Researchers from the University Eye Hospital in Munich, Germany, designed a prospective case series to compare the visual outcomes, alignment accuracy and surgical time between two methods of implanting toric intraocular lenses.
The study included 29 patients (57 eyes) having cataract surgery with implantation of a toric IOL (Torbi 709 M). They were randomly assigned to one of two groups based on the marking system used (manual or digital). Patients were included if they had age-related cataract and regular corneal astigmatism of 1.25 D or higher. Visual and refractive outcomes, as well as rotational stability, were evaluated. Vector analysis was performed to evaluate total astigmatic changes.

There were 28 eyes in the manual group and 29 eyes in the digital group. The mean toric IOL misalignment was significantly lower in the digital group than in the manual group (2.0 ±1.86 vs. 3.4 ±2.37 degrees; p=0.026). The mean deviation from the target induced astigmatism was significantly lower in the digital group (0.10 ±0.08 vs. 0.22 ±0.14 D; p=0.008). During surgery, the mean toric IOL alignment time was significantly shorter in the digital group (37.2 ±11.9 vs. 59.4 ±15.3 seconds; p=0.003). In addition, the mean overall time required to perform the surgery was significantly shorter in the digital group (727.2 ±198.4 vs. 1,110.0 ±382.2 seconds; p<0.001).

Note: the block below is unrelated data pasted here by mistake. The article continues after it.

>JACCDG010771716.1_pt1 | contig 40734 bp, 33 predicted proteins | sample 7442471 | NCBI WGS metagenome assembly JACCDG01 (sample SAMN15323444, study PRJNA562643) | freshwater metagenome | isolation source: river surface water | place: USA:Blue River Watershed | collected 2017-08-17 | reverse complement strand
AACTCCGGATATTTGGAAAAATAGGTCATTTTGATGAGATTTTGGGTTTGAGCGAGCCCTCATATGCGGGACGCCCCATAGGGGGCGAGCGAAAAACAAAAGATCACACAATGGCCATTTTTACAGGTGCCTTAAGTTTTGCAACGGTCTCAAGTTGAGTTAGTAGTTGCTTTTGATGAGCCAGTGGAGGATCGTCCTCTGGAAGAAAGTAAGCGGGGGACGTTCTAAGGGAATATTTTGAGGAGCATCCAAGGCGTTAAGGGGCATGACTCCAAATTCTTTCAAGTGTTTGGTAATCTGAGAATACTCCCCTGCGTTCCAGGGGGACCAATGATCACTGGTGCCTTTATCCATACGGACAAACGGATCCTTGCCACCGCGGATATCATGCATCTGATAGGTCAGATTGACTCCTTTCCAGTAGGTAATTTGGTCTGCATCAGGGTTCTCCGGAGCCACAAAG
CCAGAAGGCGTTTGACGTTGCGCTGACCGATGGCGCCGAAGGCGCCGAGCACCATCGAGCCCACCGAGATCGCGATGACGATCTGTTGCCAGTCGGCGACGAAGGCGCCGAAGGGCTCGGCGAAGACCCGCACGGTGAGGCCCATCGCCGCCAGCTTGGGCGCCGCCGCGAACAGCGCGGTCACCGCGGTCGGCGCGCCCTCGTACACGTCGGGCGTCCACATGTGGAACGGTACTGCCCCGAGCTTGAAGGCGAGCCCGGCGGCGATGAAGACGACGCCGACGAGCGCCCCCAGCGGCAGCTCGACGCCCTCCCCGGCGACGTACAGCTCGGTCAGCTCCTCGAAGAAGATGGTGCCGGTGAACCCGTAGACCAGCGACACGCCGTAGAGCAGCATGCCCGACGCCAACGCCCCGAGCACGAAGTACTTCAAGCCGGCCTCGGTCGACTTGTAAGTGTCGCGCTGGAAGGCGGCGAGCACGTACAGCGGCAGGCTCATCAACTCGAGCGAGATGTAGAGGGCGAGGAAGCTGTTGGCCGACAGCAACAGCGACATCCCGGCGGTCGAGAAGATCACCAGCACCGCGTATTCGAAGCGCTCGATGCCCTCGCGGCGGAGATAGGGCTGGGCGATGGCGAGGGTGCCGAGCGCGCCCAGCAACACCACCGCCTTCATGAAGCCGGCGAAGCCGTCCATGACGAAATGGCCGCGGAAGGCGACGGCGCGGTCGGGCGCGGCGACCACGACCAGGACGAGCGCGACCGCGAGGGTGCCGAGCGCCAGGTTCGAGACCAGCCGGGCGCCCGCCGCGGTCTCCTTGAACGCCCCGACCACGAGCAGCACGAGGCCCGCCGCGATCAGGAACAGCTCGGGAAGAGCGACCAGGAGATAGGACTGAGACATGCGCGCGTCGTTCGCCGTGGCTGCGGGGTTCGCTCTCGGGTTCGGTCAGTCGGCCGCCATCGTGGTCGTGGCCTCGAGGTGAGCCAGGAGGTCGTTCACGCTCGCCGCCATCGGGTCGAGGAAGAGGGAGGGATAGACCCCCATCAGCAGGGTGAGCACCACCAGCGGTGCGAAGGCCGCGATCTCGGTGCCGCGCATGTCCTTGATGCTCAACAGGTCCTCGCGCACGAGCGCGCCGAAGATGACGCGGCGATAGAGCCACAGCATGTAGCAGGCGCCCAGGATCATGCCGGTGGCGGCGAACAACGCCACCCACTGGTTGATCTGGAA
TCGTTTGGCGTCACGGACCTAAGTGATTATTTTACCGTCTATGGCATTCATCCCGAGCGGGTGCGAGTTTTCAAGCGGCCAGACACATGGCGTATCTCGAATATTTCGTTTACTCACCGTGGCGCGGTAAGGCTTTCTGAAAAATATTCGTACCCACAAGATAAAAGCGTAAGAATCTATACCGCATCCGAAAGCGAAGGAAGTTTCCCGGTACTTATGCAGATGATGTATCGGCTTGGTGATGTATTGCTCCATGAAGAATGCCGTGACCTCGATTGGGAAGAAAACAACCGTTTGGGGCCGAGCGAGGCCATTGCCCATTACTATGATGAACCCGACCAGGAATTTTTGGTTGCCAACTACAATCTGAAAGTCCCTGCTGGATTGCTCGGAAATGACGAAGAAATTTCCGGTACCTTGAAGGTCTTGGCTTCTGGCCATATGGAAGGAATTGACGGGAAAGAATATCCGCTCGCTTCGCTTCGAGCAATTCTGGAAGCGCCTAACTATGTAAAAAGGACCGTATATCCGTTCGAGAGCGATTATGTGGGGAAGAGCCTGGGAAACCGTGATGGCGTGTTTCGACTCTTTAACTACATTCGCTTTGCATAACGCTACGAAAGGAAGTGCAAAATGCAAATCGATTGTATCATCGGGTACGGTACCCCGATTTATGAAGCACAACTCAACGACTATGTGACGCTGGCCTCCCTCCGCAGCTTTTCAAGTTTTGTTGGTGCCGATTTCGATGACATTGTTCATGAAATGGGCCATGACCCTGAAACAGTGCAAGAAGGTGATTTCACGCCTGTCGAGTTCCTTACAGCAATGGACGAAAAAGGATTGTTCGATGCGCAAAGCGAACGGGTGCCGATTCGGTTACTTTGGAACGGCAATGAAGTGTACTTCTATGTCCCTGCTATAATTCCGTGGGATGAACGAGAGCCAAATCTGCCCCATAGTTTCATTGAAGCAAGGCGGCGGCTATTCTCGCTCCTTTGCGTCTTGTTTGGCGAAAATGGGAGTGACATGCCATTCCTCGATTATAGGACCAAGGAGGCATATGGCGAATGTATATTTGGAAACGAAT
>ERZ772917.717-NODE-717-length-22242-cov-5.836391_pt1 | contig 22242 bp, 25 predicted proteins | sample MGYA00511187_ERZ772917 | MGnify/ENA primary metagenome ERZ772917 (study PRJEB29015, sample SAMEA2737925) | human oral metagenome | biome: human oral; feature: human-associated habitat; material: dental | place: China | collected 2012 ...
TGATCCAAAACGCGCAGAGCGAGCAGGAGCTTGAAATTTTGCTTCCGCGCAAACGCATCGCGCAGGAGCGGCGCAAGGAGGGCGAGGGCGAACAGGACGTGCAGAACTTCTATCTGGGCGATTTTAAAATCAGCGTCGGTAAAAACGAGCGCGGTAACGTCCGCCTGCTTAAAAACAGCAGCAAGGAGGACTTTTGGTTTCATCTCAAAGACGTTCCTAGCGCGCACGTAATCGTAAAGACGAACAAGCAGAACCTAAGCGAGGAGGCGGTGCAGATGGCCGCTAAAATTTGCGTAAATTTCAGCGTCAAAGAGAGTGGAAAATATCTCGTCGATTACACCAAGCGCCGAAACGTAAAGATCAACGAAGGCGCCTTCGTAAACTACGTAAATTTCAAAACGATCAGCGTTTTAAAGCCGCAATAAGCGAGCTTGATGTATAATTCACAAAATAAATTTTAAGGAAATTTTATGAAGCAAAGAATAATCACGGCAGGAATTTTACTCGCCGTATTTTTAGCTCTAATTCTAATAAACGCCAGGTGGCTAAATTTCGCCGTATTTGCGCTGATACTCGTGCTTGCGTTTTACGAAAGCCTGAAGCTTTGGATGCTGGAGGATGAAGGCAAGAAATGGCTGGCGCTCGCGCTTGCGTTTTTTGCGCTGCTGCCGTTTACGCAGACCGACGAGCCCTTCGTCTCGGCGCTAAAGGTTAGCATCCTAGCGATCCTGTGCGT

Based on the results of this study, the researchers say that the digital tracking approach for toric IOL alignment is an efficient and safe way to improve refractive outcomes. Furthermore, they say that image-guided surgery helps streamline the workflow in refractive cataract surgery.

J Cataract Refract Surg 2017;43:1281-1286
Mayer WJ, Kreutzer T, Dirisamer M, et al.

Lamina Cribrosa Thickness in Patients with Keratoconus
In a cross-sectional, observational study comprising 45 patients with keratoconus and 56 healthy subjects, researchers from the department of ophthalmology at the Kayseri Training and Research Hospital in Kayseri, Turkey, evaluated the thickness and depth of the lamina cribrosa in the optic nerve head region of the eyes in patients with nonglaucomatous keratoconus to compare the thickness and depth with those of age-matched controls. Analysis of LC imaging was performed using spectral-domain optical coherence tomography. Data collected included spherical equivalent, central corneal thickness, axial length, intraocular pressure and keratometry.

Eyes with keratoconus had significantly thinner LC (174.9 ±11.4 vs. 249.1 ±4.9 μm, p<0.001) compared with control-group eyes. There was no statistically significant difference in the depth of LC between the keratoconus and control groups (p=0.3). Multivariable analysis, controlled for age and sex, showed that the thickness of LC significantly correlated with central corneal thickness (p<0.001). This association persisted (p<0.001) after controlling for intraocular pressure, in addition to age and sex. There were no significant correlations with other factors, including the spherical equivalent (p=0.93) and keratometry (p=0.46).

The researchers note that the study showed that optical coherence tomography measurement of LC revealed thinner LC for patients with keratoconus compared with healthy controls, and speculate that the structural properties of the cornea may be related to the optic nerve.

Cornea 2017;36:1509-1513
Akkaya S, Küçük B.